Gaiman on story, Aussie fantasy on the hit list

A quick post from the wonderful Guardian, still one of my favourite book sites, in which Neil Gaiman weighs in anew on the Lit/Genre divide, and a commentator finds much to recommend in eastern fantasy, Aussie style, thanks to Lian Hearn and Alison Goodman. Great stuff on a cool day.

In other bookish news, a crime novel has won the Miles Franklin, and the Ditmar awards are now open for submissions.

In my absence

singing the dogstar blues

I’ve been away from the keyboard for the past 10 days — more on that later, once I’ve caught up — and in my splendid offline absence, folks have been busy doing stuff:

  • Trent Jamieson’s upcoming debut novel, Death Most Definite, scored a lovely review
  • Cat Sparks has launched a drive to fund writer Peter Watts’ presence at Aussiecon
  • Melbourne’s Rjurik Davidson has announced a tidy little collection, The Library of Forgotten Books.
  • While on the road, I managed to catch up with:

  • Singing the Dogstar Blues, by Alison Goodman: a thoroughly enjoyable YA read in which a misfit muso befriends a misfit alien at a school for time travellers, and family secrets are revealed. The book was so much fun, with such superbly sketched glimpses of future earth and alien culture.
  • Target 5, by Colin Forbes: this was one of my favourite novels when I was 13, the copy rather bent, and I enjoyed revisiting, but found the story about extracting a Russian defector over Arctic ice a little over-the-top, the writing not as shiny as I remembered, but the pace still as strapping.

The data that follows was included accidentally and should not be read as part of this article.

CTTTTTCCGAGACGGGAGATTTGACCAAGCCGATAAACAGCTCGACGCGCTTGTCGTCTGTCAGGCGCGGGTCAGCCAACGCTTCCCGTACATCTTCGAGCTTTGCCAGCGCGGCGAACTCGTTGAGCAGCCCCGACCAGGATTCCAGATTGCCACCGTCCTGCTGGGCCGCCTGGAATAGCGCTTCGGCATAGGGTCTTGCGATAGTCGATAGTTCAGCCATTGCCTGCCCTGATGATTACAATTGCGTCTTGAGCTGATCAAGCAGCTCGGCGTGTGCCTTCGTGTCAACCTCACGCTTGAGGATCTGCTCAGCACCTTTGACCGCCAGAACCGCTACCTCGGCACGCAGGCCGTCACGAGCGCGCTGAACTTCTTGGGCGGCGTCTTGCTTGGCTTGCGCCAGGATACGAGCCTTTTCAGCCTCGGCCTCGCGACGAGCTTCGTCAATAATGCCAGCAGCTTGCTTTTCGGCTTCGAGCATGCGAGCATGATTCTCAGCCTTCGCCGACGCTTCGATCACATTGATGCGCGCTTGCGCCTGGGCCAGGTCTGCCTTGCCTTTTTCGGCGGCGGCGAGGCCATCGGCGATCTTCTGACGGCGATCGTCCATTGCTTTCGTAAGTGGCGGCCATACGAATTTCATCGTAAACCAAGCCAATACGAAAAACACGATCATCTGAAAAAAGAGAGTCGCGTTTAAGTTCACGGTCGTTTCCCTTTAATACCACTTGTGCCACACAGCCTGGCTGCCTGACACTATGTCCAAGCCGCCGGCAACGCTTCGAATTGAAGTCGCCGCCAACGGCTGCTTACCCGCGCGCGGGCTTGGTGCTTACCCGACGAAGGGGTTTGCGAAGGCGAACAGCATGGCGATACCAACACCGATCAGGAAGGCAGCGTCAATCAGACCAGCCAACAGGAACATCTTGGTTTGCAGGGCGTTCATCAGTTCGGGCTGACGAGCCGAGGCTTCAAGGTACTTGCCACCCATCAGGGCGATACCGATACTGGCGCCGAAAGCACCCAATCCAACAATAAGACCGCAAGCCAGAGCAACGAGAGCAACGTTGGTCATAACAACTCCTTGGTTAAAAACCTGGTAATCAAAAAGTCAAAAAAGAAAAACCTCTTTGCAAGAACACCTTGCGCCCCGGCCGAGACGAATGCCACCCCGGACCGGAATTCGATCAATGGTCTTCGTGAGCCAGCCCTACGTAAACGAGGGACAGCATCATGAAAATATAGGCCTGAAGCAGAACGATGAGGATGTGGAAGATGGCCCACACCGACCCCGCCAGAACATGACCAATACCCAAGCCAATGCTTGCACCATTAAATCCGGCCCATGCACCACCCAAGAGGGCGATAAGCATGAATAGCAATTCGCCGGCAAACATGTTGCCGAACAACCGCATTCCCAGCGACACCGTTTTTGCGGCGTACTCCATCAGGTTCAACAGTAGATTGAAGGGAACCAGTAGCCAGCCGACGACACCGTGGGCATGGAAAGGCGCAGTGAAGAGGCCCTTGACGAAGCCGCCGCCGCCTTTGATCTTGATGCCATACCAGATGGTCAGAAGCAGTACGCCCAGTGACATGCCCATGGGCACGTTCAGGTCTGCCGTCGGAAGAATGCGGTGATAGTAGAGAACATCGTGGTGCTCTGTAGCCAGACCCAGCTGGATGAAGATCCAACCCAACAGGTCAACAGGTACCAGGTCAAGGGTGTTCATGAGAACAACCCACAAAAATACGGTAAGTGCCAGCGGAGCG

• The Ghost Writer, by John Harwood: what a superb Gothic tale this turned out to be, with short stories in the text providing mirrors for the current day action as a young fellow from Australia strikes up a written friendship with a girl in England that proves a catalyst for some stunning familial revelations.
  • Ditmars announced

    So the Ditmar nominations have been announced. How Alison Goodman’s Aurealis-winning Two Pearls of Wisdom failed to garner a best novel nomination is beyond me. Well, not really. Clearly, she needs more voting blocs in her corner.

    Here’s the list posted by the committee (with, I hope, the original typos and misspellings corrected; apologies if I’ve missed any) that will be voted on by members of the natcon in Adelaide next month (with members of last year’s also eligible). I’ve got a bunch of pals on this list. I hope they do well.

    Best Novel
    ———-
    Fivefold, Nathan Burrage
    Hal Spacejock: No Free Lunch, Simon Haynes
    Tender Morsels, Margo Lanagan
    How to Ditch Your Fairy, Justine Larbalestier